Trending Science: A stocking full of science

In the last Trending Science of 2016 (your writer will be ho ho home for the holidays by the time you read this), we’re reporting on three science-related Christmas stories that have hit the headlines this festive season.

It’s not magic, it’s physics

One of the questions most dreaded by parents is when their child asks how Santa is able to deliver presents to all of the world’s children in just one night. Many resort to the ‘he does it with magic’ response but this wasn’t enough for one physicist, Dr Katy Sheen of Exeter University.

She hypothesises that Santa travels around the world at such speed that – according to Einstein’s theory of relativity - he shrinks, enabling Santa and his huge sack of presents to squeeze through even the tightest of chimneys and doorways. This also conveniently explains why restless and excited children rarely see Santa in the flesh.

Dr Sheen calculated that Santa would need to travel at about 6.2 million miles per hour to deliver presents to every child in 31 hours – taking into account world time zones. Such speed would make him change from red to green and eventually disappear entirely. In this case, it is the Doppler Effect which makes Santa change colour because the light waves bouncing off him are squashed at such a high speed.

However, Dr Sheen concedes that there is one aspect of Santa’s annual flight that science cannot easily explain. ‘... to fly this fast it takes lots and lots of energy. How does Santa manage to reach these phenomenal speeds? Well that’s magic. However, he would certainly need a lot of fuel.’

Where have all the reindeer gone?

Of course, Santa wouldn’t be able to take his annual flight without his nine trusty reindeer. This is why new research highlighting that the world’s largest wild reindeer herd has shrunk by 40 % has caused some concern.

Presented to the American Geophysical Union (AGU), the research highlights that reindeer in the Taimyr Peninsula in northernmost Russia are being affected by rising temperatures and human activity. The population reached a peak of 1 million in 2000, but this latest research suggests that there are now only 600 000 reindeer.

‘Climate change is at least one of the variables. We know in the last two decades that we have had an increase in temperatures of about 1.5 degrees overall. And that definitely impacts migration patterns,’ commented Professor Andrey Petrov of the Arctic Centre at the University of Northern Iowa.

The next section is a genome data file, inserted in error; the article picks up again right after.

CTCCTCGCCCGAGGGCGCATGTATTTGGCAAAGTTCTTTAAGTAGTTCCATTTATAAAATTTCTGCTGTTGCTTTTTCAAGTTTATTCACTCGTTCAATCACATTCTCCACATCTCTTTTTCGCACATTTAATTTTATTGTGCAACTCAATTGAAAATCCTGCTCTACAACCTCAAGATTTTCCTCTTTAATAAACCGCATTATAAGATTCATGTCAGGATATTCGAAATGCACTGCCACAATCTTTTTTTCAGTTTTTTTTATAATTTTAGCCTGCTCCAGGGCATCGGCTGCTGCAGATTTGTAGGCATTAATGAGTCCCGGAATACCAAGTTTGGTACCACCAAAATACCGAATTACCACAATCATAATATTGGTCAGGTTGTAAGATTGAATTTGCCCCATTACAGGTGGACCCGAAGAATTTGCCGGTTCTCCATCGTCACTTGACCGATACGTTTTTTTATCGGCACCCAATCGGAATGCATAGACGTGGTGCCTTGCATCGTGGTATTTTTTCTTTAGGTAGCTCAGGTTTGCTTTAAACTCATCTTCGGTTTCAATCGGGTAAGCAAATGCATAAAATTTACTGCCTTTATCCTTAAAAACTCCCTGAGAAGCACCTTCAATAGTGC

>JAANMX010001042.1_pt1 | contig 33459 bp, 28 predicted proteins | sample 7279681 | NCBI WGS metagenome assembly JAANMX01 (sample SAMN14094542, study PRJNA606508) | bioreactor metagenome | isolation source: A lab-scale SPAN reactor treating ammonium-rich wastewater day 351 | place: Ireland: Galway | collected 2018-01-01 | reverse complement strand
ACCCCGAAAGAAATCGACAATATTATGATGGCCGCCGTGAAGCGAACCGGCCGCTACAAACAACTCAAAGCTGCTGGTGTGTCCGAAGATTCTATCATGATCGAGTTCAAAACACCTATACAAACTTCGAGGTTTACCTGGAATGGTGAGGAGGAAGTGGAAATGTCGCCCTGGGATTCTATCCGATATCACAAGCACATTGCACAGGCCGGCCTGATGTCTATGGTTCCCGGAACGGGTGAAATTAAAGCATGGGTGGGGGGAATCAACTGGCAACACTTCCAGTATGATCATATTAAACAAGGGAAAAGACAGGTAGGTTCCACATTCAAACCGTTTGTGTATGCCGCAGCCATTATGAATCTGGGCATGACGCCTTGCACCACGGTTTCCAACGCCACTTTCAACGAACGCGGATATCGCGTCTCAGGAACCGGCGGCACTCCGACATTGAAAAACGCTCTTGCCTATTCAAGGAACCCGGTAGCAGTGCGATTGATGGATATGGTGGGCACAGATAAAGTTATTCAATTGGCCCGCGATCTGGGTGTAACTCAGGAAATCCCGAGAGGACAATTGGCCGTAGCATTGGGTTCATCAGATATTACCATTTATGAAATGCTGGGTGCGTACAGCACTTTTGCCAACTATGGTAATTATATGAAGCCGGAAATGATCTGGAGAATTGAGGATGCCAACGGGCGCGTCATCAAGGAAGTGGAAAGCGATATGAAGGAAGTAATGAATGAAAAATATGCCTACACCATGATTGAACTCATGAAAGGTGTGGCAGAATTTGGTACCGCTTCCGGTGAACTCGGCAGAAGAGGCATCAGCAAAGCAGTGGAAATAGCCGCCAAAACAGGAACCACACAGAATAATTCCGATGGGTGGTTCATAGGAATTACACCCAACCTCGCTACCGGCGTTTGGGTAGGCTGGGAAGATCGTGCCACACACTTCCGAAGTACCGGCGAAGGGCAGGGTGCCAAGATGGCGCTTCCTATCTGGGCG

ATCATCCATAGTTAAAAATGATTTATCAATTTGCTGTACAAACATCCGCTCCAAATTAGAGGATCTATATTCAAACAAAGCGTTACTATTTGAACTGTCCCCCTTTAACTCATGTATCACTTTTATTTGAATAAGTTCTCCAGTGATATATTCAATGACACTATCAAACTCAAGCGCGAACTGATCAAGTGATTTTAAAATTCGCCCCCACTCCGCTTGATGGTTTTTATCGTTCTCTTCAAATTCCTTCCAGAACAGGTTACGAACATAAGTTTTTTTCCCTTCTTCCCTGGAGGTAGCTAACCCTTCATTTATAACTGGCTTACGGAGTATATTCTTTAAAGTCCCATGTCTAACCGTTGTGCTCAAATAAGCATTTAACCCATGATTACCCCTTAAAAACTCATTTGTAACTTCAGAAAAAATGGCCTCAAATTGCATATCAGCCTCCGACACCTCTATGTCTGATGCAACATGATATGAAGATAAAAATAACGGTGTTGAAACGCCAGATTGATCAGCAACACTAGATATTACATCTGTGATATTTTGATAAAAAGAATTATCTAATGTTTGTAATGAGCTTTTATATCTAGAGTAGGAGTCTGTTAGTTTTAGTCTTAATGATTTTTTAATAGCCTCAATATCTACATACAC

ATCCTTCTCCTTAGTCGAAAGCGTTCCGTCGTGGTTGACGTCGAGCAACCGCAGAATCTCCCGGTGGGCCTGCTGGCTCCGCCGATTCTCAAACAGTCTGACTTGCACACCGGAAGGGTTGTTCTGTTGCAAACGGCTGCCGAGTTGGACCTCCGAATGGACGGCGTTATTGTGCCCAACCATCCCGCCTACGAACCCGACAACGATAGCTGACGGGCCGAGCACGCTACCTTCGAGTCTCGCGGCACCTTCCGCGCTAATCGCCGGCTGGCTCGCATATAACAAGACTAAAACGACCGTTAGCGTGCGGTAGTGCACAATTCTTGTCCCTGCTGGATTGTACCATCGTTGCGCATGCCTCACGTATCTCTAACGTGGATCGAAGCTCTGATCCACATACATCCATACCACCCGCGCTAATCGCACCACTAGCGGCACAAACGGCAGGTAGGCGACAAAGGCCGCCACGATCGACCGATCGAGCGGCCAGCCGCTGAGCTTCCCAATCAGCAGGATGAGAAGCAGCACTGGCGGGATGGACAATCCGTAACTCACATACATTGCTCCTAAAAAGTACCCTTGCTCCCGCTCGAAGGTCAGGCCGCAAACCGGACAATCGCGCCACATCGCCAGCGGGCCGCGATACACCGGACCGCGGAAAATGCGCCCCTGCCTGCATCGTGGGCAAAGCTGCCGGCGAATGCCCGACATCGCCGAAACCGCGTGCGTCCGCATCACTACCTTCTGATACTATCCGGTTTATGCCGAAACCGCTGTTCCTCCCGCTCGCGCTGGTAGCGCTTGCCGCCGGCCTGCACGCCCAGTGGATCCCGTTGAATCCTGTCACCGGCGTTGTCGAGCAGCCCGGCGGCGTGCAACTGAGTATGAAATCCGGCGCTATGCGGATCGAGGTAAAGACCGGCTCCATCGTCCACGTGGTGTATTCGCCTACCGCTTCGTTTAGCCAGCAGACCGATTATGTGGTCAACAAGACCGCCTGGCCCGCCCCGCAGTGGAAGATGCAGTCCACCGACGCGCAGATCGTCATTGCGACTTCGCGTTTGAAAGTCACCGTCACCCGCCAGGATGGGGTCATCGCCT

Increasing industrialisation, wider - and thus more dangerous – rivers to cross and scarcer food sources in summer are all contributing factors to the population decline.

Prof Petrov argues that it’s now important to focus efforts on halting the decline. ‘Reindeer are tremendously important for biodiversity - they are part of the Arctic food chain and without them other species would be in trouble,’ he explained.

Computer says ‘Merry Christmas’

Finally, at the University of Toronto, a team of scientists have released the first Christmas carol composed through Artificial Intelligence (AI). They achieved this by feeding 100 hours of pop songs into a type of AI known as a ‘recurrent neural network’, which learns and performs by building connections between input data, much like the human brain.

The uploaded songs taught the neural network about the general structure of pop music. The researchers then tested its ability to generate a song about an image - a decorated Christmas tree surrounded by wrapped presents - using a process called ‘neural story singing.’

The researchers first had the computer produce a story about the Christmassy image. Then, they selected a rhythm of one beat per word, linked the endings of sentences to the endings of the music''s bars, and tuned it so that the vocals would occur in a ‘natural’ pitch range. The neural network then finalised the song by itself.

Other than a few questionable lyric choices, the network’s efforts did, in fact, produce something that resembles a Christmas song — there are references to Christmas trees, presents, and ‘lots and lots and lots of flowers.’ If interested, you can listen to the festive track here.

And on that happy note, everyone at CORDIS wishes you a very restful Christmas period, a Happy New Year and a successful and, of course, science-filled 2017!

last modification: 2016-12-23

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